The best advice -- as is often given here -- is to playtest as many flutes as you can before making a purchase and do not limit yourself to a particular model or make before doing so. Choose a budget, then go shopping and keep all options open.

SK

gotflute
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The TJ story

Post by gotflute »

Everyone is correct (kinda of).

They are made in china, but, until recently, their setup and quality control were tightly managed by a collaboration between Jeff Weissman music company and Cincinnati Flute Works. However, this ended and TJ is now owned by Gemstone Musical Instruments (who also own Sanyko and Geminhardt).

TJ are popular here in Houston, where I do most of my teaching. My students don't usually end up with one, but they can be very solid, reliable instruments.

Trevors purchased from Jeff Weissman are all of the previous pre-gemstone stock, and have, in my opinion, the highest quality control available. Feel free to contact me if you are interested in auditioning one from him.

Regards,
Jason Blank
Jason Blank, Haynes Artist/Clinician
jblank@wmshaynes.com
Feel free to contact me with any questions regarding flute playing or choosing a new instrument.

fluttiegurl
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Post by fluttiegurl »

Great info. I have been wondering about this also. Do you know anything about the Dean Yang flutes being produced in the same factory? Just curious.

gotflute
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not quite as familiar

Post by gotflute »

I'm not as familiar with Dean Yang. My understanding (which could def be wrong) is that they are a copy of a Muramastu design, much in the same way that a Lyric is a "copy" of a Miyazawa flute, although one huge differnece is that Muramastu doesn't own Dean Yang...

I was never blown away by Dean Yangs that I have played, and I feel there are much better options at its price point.

Hope this helps...

~Jason Blank
Jason Blank, Haynes Artist/Clinician
jblank@wmshaynes.com
Feel free to contact me with any questions regarding flute playing or choosing a new instrument.

CarolynManley
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Trevor James Cantabile II

Post by CarolynManley »

I want to correct information recently placed on this forum about Trevor James Flutes. Here are the facts about these instruments, their present quality and country of origin. The Trevor James Company has master craftsmen building Recital and Master’s level instruments in their workshop in Lenham, England. They also maintain a continuing 25 year collaboration with a Taiwanese partner to manufacture the 10X2 and Performer Series flutes of their product offering. These instruments exceeded the demands of the European market for years prior to their introduction into the United States.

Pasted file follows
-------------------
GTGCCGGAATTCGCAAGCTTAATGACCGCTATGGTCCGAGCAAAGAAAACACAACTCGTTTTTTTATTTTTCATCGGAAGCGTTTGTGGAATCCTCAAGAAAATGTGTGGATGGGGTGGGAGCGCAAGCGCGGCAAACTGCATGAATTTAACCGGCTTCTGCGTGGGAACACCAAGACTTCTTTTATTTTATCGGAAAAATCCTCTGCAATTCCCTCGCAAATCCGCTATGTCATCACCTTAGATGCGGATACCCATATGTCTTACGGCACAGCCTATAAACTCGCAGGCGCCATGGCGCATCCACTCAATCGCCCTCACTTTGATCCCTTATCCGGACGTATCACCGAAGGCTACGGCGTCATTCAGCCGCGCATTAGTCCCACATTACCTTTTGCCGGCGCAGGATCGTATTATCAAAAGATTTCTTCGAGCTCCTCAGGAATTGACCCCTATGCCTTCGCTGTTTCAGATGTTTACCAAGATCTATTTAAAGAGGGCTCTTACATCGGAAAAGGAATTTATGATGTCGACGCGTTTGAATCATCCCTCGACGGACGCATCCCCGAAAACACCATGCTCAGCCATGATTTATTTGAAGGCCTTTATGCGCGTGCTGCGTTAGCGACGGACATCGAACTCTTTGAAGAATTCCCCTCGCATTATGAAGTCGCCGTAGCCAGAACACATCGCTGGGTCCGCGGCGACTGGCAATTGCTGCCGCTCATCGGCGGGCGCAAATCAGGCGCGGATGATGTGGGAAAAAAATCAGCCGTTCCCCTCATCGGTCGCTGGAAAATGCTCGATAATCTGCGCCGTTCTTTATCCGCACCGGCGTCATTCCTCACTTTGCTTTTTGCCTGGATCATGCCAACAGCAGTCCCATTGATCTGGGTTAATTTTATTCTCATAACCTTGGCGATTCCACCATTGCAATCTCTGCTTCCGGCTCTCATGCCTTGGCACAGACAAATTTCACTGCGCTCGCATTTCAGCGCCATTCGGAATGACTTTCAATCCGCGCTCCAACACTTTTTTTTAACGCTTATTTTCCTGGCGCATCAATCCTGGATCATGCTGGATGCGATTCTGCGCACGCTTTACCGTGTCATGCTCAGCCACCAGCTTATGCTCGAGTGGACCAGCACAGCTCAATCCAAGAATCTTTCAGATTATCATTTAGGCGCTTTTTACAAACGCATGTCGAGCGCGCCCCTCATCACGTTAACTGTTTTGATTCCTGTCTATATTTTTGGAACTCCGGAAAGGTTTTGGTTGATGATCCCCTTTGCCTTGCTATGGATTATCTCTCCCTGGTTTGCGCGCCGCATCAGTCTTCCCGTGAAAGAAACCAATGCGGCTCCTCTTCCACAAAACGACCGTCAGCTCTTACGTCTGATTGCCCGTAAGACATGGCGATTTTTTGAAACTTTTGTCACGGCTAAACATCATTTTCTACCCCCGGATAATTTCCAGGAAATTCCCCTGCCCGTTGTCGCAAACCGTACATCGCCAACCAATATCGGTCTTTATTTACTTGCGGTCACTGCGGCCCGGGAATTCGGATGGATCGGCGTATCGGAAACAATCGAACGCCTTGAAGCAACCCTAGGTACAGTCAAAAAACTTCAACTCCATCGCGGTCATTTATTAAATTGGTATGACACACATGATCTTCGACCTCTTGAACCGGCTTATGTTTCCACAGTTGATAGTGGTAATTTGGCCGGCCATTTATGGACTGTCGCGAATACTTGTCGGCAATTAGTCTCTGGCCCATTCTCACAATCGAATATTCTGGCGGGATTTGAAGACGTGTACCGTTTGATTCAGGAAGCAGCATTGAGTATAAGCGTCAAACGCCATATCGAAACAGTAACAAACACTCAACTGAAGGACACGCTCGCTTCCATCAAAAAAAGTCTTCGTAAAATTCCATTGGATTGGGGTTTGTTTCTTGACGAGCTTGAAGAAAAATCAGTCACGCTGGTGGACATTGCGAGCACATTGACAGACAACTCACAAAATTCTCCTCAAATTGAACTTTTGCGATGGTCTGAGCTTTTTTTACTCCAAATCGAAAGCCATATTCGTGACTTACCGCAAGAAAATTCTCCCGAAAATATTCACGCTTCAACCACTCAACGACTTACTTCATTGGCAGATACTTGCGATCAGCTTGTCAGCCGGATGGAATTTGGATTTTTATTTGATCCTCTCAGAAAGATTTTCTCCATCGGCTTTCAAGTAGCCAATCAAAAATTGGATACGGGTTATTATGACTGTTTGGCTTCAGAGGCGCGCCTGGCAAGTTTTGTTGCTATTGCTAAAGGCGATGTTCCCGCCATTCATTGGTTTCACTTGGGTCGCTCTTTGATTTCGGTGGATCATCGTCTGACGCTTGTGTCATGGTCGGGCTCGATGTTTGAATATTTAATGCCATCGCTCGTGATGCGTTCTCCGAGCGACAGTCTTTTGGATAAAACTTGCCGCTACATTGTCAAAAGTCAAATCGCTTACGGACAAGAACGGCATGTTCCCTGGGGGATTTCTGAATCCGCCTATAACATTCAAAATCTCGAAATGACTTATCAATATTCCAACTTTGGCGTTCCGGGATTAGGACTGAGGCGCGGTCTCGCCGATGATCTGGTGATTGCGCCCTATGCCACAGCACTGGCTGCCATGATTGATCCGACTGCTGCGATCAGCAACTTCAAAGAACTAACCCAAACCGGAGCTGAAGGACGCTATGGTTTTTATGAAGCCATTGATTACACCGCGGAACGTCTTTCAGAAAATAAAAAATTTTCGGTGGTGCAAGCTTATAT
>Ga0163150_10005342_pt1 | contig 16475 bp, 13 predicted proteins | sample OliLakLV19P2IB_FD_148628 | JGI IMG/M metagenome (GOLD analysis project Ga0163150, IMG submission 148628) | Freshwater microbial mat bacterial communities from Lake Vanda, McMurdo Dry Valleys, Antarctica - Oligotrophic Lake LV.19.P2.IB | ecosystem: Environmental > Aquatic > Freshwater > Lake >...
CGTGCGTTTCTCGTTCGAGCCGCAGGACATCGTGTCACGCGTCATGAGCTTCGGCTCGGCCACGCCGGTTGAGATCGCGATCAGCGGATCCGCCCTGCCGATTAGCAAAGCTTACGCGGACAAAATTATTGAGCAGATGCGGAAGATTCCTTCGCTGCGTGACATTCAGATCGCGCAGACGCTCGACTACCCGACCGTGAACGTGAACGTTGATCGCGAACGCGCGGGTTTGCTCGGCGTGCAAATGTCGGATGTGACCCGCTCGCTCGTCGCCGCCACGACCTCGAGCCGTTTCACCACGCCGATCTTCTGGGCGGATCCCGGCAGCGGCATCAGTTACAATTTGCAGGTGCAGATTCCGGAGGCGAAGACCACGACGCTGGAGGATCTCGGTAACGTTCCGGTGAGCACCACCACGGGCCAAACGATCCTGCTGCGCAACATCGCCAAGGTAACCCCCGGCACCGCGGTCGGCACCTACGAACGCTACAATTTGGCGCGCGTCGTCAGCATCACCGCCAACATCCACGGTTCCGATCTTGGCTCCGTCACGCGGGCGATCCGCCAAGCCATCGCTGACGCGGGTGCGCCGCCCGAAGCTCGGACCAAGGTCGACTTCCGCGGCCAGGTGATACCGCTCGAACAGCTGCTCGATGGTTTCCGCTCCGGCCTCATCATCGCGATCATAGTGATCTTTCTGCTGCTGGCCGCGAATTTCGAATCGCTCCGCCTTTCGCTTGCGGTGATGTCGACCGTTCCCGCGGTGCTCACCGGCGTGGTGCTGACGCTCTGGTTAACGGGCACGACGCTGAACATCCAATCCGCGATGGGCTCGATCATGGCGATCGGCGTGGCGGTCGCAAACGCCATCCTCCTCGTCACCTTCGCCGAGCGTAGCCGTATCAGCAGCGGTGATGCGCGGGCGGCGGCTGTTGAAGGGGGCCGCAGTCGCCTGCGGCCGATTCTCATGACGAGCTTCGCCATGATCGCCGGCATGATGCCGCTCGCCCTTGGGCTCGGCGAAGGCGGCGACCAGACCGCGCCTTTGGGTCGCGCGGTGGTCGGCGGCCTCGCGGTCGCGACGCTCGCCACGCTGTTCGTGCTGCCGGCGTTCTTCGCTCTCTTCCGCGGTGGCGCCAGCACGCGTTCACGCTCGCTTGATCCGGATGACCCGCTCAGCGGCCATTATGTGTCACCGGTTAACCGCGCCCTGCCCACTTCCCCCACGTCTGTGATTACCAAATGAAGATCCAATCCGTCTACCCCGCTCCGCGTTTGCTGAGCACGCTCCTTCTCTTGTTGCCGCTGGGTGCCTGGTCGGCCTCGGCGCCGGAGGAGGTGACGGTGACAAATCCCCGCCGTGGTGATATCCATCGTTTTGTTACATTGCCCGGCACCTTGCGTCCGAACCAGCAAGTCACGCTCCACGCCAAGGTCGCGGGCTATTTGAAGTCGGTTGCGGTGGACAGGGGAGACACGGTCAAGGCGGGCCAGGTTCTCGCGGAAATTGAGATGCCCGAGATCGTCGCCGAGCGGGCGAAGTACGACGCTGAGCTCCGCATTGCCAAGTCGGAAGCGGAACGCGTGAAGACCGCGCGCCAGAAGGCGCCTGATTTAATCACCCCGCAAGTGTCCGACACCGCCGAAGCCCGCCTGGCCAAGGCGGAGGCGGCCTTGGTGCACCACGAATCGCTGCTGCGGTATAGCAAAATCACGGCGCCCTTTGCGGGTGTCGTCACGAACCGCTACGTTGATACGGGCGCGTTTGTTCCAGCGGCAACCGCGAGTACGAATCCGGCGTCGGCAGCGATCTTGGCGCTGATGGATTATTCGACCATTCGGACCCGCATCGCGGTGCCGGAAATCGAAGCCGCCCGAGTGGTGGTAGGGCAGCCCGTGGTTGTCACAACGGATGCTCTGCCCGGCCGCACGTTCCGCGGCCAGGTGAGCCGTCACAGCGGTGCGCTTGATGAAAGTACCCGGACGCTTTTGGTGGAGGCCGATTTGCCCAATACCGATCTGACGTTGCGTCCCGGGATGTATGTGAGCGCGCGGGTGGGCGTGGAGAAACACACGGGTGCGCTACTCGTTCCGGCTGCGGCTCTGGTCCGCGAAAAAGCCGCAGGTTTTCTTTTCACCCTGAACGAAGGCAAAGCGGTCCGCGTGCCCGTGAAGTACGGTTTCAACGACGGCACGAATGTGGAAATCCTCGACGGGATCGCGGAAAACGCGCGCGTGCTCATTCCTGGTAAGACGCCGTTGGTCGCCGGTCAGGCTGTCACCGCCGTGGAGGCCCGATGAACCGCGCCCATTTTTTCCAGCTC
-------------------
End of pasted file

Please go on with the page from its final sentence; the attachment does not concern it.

The flutes are shipped from the production site in China to the workshop in Lenham, England where they are adjusted and play-tested prior to shipping to the US market. Distribution in America was at one time done through retail stores - Cincinnati Flute Works did play a role in their early introduction. However, as demand grew for these flutes it became necessary for Trevor James Flutes to work with a distributor equipped for large scale national distribution within a network of retail outlets.

Gemstone Musical Instruments became the distributor of Trevor James instruments in North and South America in August of 2005. Beyond providing an efficient distribution network, Gemstone also provides an additional testing procedure never before enjoyed by Trevor James flutes in America. Prior to being shipped from the Gemstone distribution center, Trevor James instruments are put through an inspection and adjustment check by master technicians, such as Tom Lacy, with years of experience building custom handcrafted flutes.

Gemstone Musical Instruments has grown into a full-line musical instrument company from the traditions of the Gemeinhardt Flute Company. Gemstone does not own the Trevor James or Sankyo Flute Company, but does retain distribution rights in North and South America for both manufacturers.

Jason Blank was correct in saying that Jeff Weissman is selling old Trevor James instruments sourced prior to August 2005. Continual manufacturing improvements are present in the flutes distributed, tested and adjusted by Gemstone, and are available through current Trevor James dealers. Please see the dealer locator link that follows for an updated listing of our authorized dealers: